I’ve spent every Sunday for the past 10 weeks with a group of passionate, intelligent women and men volunteers who are devoted to equal human rights. I’ve learned the short history and structuring behind the upcoming march, and that the four co-organizers are Bob Bland, Tamika Mallory, Carmen Perez and Linda Sarsour, a white woman, African American woman, Puerto Rican woman and Palestinian-American-Muslim woman, respectively. I’ve learned that these women have been listening to the needs, concerns and fears of participants in this march and trying their best to accommodate everyone for an event that is fully inclusive, supportive and welcoming of all in favor of human rights.

While there are still countless critiques, and four individuals cannot offer a full representation of the women in our country, it is a start.

And a start is what we need right now.

“Take the first step in faith. You don’t have to see the whole staircase, just take the first step.” – Martin Luther King Jr.

The national mission, the Rhode Island chapter mission, and my personal mission are in alignment: that women’s rights are human rights but also, perhaps more powerfully, that all groups that were or were at risk of being silenced and marginalized in lieu of recent events in our country have a voice of their own, even if that means using mine to help.

I am marching for the groups of people who are at risk of being compromised by both directly hurtful or negligent, non-inclusive mindsets. I am marching to demonstrate that I will speak for them when they aren’t being heard, fight for them when they cannot fight for themselves and stand together with them to ensure that the progress our country has made in the last century is maintained and not destroyed. I am marching for Mother Earth and all of its inhabitants, because we owe them our gratitude and protection for all that they have given to us humans.

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Volunteers wrote postcards of support and love to the Islamic Center of Rhode Island during one of our RI WMW Chapter meetings.
I am marching because as a woman, I want it all. I want social justice, rights and ownership to and of my body, parity, respect and equality for myself, for the women who have fought before me, and for the women that we will be bringing into this world. I want this world to be a greater place when my own daughters and sons enter it, because that’s what my predecessors did for me.

And as a woman, I expect my male friends and family to do the same, with and for me and my female peers.

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Empowering artwork by local Rhode Island talent, Jess Cabral. Work available on EsJessa.com!
There is prevalent, underlying and at times blatant racism, sexism and discrimination throughout our country and as a white woman I can, at times, be blinded. I admit that. It has not been my socioeconomic plight that allows me to recognize intersectional discrimination in all its faces, but it is in my heart to do all that I can with the privileges that I’ve been born with.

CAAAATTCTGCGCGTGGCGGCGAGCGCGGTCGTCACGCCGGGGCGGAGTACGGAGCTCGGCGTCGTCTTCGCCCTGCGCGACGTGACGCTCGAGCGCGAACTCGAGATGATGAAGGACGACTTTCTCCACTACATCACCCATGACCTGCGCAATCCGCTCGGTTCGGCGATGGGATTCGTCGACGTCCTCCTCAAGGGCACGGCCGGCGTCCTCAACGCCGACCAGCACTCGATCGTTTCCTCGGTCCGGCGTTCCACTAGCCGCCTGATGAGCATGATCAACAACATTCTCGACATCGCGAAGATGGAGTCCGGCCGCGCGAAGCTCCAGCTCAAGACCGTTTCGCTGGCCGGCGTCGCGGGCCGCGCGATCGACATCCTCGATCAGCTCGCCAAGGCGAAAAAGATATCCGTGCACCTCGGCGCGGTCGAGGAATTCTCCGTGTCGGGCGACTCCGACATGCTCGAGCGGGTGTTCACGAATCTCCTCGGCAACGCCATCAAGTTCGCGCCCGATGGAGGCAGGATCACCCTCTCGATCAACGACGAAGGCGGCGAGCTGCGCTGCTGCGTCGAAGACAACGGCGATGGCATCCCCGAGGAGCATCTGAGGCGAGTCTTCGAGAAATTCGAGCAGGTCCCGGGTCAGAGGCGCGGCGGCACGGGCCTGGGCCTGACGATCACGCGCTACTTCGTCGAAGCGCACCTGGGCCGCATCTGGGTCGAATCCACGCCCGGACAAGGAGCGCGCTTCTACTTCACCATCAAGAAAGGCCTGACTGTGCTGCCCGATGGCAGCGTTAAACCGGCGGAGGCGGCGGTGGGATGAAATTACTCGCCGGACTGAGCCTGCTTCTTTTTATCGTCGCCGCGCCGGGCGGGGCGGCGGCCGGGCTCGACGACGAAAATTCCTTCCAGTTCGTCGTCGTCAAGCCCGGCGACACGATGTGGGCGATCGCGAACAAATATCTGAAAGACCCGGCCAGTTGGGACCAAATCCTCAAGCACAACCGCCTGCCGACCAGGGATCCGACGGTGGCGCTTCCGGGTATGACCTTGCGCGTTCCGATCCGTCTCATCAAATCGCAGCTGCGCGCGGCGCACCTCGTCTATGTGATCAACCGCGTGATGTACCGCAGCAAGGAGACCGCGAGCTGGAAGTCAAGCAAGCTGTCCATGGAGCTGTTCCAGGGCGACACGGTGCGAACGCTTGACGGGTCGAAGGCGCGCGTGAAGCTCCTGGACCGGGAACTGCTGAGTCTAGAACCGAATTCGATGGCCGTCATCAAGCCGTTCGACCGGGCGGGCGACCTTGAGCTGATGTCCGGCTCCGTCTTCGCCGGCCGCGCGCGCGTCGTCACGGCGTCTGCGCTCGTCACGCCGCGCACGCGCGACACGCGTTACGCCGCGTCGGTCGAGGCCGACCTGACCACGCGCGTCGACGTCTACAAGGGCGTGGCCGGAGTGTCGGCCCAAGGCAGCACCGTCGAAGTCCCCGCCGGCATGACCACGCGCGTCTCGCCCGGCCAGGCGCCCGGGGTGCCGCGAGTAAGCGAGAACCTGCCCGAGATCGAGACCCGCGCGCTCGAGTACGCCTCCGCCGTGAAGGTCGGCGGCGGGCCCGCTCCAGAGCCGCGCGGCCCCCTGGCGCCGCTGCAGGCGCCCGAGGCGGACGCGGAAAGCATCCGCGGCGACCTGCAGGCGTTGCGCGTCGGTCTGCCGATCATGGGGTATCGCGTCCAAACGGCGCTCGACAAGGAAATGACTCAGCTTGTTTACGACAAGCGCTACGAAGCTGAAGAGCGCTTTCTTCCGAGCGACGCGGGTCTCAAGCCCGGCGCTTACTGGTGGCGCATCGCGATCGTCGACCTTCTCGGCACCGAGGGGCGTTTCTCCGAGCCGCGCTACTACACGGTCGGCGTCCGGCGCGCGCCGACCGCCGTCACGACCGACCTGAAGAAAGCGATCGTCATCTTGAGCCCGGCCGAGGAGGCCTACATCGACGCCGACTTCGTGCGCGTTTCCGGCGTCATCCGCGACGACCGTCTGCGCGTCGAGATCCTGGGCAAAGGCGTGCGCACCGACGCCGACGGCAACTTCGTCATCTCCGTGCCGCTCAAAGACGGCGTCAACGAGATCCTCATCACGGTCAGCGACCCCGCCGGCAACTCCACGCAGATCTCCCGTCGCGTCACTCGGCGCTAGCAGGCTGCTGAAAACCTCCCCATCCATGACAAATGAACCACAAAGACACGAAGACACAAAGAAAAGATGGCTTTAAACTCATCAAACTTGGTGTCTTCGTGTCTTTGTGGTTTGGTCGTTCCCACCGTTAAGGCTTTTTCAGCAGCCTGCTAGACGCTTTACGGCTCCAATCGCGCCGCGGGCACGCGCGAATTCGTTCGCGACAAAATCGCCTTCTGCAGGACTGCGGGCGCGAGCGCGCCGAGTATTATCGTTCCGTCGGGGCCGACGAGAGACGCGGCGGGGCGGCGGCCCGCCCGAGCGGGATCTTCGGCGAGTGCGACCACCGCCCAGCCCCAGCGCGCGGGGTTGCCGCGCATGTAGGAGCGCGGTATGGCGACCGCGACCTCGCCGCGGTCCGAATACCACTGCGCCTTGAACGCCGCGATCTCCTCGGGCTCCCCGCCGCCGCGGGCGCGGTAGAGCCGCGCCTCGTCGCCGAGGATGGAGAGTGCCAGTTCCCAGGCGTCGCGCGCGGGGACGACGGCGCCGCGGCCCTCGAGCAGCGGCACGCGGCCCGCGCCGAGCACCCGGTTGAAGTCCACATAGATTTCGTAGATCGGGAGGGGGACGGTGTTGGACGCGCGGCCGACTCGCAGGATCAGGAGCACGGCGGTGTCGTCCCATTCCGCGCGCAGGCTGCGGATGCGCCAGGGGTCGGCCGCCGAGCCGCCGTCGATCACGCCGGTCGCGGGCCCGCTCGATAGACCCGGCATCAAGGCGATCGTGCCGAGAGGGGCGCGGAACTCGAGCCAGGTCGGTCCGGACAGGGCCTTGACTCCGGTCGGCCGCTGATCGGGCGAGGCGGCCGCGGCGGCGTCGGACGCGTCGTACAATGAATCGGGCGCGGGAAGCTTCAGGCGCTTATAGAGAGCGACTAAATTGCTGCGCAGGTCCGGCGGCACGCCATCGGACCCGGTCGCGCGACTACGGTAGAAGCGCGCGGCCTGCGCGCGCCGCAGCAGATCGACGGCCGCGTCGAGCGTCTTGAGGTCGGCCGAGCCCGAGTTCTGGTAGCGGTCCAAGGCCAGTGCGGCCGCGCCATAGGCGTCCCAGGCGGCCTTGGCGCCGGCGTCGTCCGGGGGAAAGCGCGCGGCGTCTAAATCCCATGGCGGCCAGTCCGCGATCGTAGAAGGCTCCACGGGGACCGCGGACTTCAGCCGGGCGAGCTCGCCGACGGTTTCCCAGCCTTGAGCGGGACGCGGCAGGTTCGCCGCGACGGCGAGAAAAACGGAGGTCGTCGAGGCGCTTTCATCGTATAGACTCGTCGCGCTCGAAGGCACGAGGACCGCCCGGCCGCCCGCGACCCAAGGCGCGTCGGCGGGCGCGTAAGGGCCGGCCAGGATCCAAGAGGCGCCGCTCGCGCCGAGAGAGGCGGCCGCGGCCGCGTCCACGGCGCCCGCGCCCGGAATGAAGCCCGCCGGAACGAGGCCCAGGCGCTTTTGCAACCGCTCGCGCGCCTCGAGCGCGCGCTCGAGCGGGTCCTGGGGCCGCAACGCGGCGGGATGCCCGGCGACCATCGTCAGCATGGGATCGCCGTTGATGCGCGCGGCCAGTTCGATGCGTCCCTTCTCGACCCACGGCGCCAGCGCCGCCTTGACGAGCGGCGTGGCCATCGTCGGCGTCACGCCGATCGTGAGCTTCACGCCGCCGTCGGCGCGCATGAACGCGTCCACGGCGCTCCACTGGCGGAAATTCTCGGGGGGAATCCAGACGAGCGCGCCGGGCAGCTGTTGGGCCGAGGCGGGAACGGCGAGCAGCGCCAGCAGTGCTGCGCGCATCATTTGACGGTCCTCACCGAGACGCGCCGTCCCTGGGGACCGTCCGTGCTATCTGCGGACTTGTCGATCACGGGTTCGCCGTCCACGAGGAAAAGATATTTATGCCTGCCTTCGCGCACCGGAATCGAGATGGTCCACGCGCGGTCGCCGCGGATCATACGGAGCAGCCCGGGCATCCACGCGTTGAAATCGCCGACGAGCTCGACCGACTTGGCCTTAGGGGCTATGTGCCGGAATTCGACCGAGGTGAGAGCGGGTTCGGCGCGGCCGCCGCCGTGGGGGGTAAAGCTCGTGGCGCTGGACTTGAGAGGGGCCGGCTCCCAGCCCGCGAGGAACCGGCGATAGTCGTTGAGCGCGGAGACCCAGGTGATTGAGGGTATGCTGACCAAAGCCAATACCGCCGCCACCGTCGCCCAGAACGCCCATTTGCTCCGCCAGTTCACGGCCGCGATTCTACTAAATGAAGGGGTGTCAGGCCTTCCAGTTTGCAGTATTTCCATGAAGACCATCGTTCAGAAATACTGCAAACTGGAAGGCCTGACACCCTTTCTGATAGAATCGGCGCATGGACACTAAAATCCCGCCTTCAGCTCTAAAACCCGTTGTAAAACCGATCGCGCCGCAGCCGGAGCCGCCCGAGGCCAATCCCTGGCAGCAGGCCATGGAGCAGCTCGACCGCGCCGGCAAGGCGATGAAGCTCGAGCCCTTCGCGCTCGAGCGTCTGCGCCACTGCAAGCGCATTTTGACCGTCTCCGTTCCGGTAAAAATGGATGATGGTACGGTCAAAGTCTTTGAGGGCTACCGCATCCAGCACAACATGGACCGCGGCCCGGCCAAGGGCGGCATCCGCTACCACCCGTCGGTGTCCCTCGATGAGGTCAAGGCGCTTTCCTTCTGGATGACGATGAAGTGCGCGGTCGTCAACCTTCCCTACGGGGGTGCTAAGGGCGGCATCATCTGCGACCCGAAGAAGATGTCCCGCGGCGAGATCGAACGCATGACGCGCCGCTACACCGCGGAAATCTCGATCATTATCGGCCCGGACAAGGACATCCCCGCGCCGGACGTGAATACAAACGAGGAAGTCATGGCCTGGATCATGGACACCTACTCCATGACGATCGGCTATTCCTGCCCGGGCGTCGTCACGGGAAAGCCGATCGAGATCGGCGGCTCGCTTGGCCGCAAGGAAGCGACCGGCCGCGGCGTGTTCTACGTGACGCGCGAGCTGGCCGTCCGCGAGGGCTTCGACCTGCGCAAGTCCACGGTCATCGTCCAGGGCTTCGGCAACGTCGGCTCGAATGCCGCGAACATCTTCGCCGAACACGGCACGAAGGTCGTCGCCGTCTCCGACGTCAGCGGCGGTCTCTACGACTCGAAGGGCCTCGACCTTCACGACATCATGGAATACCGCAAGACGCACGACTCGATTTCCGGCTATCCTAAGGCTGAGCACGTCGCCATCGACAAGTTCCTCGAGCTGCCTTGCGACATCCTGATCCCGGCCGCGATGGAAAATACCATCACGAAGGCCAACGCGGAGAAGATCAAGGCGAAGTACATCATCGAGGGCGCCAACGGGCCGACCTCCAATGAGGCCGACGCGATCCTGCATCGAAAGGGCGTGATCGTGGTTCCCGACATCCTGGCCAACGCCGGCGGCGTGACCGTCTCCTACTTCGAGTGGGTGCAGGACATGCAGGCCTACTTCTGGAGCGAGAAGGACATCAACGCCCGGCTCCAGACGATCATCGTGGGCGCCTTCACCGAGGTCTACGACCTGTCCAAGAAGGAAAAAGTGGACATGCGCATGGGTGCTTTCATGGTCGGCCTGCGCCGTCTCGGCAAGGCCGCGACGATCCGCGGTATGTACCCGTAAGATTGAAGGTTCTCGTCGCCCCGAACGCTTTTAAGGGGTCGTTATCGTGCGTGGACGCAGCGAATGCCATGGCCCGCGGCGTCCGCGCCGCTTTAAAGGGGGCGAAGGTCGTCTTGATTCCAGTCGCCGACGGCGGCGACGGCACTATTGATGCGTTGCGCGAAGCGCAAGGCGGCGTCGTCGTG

There will be controversy, suspicion and disagreement regarding any movement of this size and subject, but there are good people behind this march who are trying to do a good thing.

There are people– people aspiring to act in ways that Martin Luther King Jr. did– people fighting the good fight, who are behind this march.

And what this country needs more than anything right now is community and coming together.

“Women, if the soul of the nation is to be saved, I believe that you must become its soul.” – Coretta Scott King

It was the honor, humility and dignity with which Martin Luther King Jr. fought that is most memorable and renowned, and it is those qualities that I will bring to my own battles, including the one this Saturday.

Let’s ‘Make America Great Again’ not by building walls to keep others out, but by embracing all of those within our reach already, and keeping them close and safe. Let’s redefine America, and remember that love trumps hate.

Stay good, and stay grateful.

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I am Ready, 2017

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I woke up this morning feeling like it was spring. Not in the sense of temperature, but rather in energy. I felt newness, refreshment, about-to and growth. I rested my selenite and amethyst crystals upon my dormant perfect-birthday-gift dahlia to bath in the full moon light last night, and I cleansed my own soul with a quiet night of self-care, self-learning, self-containment and self-love. I will be moving to California on Tuesday; a dream of mine for the past 4 years. Feeling overly inspired, appreciative and accepting of today’s springtime-feel callings, I found myself not packing for the future but ironically reflecting on my past. I have been blessed with opportunities to see the world, and I am sure that it is part of my truth and calling. The draw I feel to absorb other cultures is an inseparable piece and constant craving of my soul. These items are a combination of treasures I’ve collected from my own travels, and puzzle pieces from friends that have only fueled my anthropological love-fire. I am ready, 2017. For west, for east, for ups and downs and for pursuing all of these sparkling entities that send my soul into full-blast rocket launch. I appreciate all you’ve been, and I accept all that you will be.